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Madame Mao: Sang 'Iblis Bertulang Putih'

3.55  ·  Rating Details ·  3,820 Ratings  ·  336 Reviews
Inilah satu lagi buah-pena Anchee Min, yang salah satu karyanya, Red Azalea, menjadi sebuah buku terlaris internasional. Dalam buku di tangan pembaca ini, Anchee Min menuturkan sebuah kisah menggemparkan dan bermuatan erotis ihwal seorang wanita yang dikenal sebagai 'Iblis Bertulang Putih", istri ambisius dari Mao Tse-tung (1893-1976), pemimpin Komunis paling berkuasa di C ...more
Paperback, 544 pages
Published September 2007 by Q Press (first published 2000)
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Community Reviews

(showing 1-30)
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Mariel
Aug 07, 2011 Mariel rated it did not like it  ·  review of another edition
Recommends it for: Eva Braun
Recommended to Mariel by: don't cry for me China
Who knew Chairman Mao was so hot?

Oh that was shameless, Mariel. Way to start off a book review! With sex! Bad, bad, bad. Historical figures shouldn't be used to write cheesey love scenes. They should be used to advertise products on tv and that's it! Anchee Min, you're shameless. Have you no shame?

I don't feel like writing two Madam Mao book reviews so I'm going to shamelessly combine reviews of this chick lit book with a review of a biography written by an Australian guy that could have been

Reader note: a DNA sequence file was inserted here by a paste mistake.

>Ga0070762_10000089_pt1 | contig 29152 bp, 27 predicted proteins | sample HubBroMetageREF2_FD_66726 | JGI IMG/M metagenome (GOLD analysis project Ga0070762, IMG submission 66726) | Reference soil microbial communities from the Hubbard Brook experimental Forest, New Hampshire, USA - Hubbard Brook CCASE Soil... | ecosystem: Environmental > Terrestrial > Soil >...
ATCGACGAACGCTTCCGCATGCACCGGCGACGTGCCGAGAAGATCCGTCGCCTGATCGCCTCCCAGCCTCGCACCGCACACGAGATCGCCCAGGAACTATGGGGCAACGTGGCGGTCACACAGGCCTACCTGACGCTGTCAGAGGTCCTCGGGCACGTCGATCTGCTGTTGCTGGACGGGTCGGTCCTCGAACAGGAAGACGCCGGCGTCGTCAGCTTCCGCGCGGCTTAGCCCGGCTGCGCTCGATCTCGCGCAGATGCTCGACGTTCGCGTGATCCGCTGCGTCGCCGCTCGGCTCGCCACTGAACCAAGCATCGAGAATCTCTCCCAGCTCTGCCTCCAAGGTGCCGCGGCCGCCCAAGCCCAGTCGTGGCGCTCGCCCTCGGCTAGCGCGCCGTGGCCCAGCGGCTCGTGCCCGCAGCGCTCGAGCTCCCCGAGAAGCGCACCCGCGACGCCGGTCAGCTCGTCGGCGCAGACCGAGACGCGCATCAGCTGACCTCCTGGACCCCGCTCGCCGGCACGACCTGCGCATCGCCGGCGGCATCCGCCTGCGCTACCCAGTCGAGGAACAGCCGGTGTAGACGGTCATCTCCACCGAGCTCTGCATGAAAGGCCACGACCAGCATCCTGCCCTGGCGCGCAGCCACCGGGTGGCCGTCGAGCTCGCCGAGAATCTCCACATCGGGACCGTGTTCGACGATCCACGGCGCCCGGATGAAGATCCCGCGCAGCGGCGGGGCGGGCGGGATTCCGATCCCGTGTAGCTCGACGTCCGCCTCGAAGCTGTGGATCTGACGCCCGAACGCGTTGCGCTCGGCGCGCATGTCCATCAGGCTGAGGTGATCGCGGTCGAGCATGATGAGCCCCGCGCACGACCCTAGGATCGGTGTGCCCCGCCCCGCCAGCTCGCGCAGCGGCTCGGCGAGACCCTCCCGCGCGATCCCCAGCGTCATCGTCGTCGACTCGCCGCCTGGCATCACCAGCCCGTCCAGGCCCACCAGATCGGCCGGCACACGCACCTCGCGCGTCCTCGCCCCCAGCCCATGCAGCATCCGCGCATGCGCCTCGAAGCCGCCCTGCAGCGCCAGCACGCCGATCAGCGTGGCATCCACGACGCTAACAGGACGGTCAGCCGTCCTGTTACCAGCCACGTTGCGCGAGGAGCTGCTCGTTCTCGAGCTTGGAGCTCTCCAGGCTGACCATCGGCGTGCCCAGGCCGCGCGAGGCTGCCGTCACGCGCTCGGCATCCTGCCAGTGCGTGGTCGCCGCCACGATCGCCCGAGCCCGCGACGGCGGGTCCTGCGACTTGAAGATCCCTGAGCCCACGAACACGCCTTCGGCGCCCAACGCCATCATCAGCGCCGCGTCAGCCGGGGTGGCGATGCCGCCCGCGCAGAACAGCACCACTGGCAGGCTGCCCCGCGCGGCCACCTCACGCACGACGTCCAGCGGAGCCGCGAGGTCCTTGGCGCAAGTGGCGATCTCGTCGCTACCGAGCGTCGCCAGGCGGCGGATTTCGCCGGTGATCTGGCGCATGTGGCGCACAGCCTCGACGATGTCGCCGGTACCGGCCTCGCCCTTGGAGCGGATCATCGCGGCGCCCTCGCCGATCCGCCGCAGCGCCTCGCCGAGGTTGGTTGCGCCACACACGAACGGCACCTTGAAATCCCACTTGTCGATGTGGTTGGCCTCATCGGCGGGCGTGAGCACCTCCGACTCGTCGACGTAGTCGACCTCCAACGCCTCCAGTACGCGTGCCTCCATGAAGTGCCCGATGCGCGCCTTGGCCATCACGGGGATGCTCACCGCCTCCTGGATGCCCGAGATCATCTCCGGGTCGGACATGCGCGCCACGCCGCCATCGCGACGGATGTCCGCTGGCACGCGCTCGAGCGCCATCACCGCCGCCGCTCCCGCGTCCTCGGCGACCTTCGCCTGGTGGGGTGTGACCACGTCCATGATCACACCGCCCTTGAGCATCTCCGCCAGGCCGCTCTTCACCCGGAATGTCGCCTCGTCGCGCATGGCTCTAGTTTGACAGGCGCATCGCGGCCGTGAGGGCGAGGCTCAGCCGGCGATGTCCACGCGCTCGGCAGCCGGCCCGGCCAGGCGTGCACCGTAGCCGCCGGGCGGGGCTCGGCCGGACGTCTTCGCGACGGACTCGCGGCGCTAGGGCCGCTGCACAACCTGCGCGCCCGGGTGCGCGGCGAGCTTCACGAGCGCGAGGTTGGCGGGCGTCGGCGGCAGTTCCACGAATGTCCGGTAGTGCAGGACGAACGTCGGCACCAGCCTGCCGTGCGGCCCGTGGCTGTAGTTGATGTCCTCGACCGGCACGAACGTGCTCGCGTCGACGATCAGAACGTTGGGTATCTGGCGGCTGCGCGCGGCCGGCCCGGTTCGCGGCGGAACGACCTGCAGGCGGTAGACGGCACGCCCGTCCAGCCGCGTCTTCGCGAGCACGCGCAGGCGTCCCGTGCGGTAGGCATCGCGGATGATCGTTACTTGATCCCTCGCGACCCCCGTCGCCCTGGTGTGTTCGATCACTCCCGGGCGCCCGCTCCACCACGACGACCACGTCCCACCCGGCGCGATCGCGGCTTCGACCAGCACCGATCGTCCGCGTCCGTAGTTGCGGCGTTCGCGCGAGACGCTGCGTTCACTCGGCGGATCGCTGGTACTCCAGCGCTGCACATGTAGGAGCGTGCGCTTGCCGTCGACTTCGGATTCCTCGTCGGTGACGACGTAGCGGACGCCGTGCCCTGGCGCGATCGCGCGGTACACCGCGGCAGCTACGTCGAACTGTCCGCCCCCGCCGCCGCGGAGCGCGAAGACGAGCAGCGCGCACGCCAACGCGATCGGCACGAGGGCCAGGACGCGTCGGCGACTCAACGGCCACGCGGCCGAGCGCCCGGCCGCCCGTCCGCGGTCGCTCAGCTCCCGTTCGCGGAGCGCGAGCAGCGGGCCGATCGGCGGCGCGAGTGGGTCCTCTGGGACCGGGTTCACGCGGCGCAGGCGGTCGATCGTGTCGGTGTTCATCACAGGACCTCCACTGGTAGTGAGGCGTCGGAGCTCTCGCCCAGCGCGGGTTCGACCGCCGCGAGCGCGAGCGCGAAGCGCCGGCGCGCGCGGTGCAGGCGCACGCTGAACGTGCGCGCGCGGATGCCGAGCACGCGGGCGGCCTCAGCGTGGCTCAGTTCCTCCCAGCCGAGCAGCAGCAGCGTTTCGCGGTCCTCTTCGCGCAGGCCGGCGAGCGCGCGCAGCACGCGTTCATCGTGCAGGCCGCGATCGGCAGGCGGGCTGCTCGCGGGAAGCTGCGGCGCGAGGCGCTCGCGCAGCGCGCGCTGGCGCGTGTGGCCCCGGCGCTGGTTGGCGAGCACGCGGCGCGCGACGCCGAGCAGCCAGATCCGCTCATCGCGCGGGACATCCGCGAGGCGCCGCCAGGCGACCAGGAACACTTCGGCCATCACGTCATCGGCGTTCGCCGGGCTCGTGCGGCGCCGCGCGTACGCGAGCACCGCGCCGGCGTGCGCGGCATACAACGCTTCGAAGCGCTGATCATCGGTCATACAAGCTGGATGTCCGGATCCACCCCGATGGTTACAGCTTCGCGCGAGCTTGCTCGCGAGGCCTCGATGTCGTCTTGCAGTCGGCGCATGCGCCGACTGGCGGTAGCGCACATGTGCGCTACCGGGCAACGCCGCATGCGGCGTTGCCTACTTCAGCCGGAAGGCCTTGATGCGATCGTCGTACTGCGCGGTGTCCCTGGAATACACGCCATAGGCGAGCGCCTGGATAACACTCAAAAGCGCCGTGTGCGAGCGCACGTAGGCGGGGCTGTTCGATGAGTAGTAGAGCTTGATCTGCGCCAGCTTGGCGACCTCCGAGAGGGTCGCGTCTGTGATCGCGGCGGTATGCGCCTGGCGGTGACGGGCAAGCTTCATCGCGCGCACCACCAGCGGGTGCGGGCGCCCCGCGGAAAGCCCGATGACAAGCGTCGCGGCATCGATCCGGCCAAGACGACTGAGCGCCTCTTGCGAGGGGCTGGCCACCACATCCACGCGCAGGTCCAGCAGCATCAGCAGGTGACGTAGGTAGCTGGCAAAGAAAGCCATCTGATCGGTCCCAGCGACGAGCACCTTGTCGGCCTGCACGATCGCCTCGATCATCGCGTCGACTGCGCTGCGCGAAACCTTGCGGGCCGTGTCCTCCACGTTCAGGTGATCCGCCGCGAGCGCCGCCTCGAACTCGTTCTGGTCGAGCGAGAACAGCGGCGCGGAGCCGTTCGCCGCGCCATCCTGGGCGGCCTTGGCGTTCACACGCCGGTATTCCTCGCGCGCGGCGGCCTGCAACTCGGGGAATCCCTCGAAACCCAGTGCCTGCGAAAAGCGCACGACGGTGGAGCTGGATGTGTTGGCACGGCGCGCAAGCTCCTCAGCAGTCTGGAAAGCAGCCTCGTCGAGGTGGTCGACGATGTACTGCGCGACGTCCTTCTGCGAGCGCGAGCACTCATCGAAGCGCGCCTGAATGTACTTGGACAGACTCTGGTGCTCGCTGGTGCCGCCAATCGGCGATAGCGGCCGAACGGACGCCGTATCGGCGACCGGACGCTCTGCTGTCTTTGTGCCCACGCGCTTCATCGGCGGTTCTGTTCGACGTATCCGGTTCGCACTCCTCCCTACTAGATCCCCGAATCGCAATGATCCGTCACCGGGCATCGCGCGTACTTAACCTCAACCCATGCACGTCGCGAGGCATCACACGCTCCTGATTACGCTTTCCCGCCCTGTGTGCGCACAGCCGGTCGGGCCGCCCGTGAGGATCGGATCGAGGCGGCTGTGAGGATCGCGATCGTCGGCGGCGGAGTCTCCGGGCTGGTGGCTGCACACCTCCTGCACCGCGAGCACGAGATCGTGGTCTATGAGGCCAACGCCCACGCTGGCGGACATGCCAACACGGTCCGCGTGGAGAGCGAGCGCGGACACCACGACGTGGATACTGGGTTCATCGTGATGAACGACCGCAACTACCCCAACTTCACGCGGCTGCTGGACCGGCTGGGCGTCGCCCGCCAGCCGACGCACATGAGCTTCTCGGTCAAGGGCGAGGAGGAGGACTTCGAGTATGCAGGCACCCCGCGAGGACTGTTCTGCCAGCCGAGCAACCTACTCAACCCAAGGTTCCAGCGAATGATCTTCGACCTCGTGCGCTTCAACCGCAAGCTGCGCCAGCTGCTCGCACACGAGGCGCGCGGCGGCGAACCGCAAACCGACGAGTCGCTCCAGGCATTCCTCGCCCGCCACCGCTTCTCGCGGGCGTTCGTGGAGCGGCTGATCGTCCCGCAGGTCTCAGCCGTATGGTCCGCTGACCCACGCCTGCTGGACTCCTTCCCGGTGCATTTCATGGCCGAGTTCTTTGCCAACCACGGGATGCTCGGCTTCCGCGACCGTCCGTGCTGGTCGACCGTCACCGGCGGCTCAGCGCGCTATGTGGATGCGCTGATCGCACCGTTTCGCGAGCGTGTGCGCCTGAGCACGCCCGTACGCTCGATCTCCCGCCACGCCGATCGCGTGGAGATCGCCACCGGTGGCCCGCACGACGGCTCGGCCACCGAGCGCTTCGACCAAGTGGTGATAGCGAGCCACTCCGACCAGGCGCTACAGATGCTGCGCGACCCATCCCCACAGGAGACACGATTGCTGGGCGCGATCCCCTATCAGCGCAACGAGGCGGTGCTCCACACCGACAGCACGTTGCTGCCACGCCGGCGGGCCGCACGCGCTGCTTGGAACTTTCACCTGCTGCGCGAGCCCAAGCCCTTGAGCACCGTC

...more
alana Semuels
This gets two stars instead of the one it probably deserves because it's an interesting premise. A human side to Madame Mao. But its told in three different voices -- often on the same page -- which makes it difficult to follow and not very engaging. You never get very close to the character, which is the whole point of a book like this. I read in the afterword that it took 5 years to get published, and I wonder if the publisher played around with it a lot or something. I kept thinking it read l ...more
Kevin Barrett
Nov 19, 2008 Kevin Barrett rated it really liked it  ·  review of another edition
I loved it. It combines three things I love; China, historical fiction, and a strong female lead.

This book is written as if it were a memoir of the wife of Mao Zidong. Anchee Min pieced the story together with various historical records and all of the characters in the book were actual people. We see her as a young girl refusing to submit to having her feet bound, to a young lady who pursues Mao out of intrigue and a desire for power. From the neglected wife kept hidden from the Chinese people,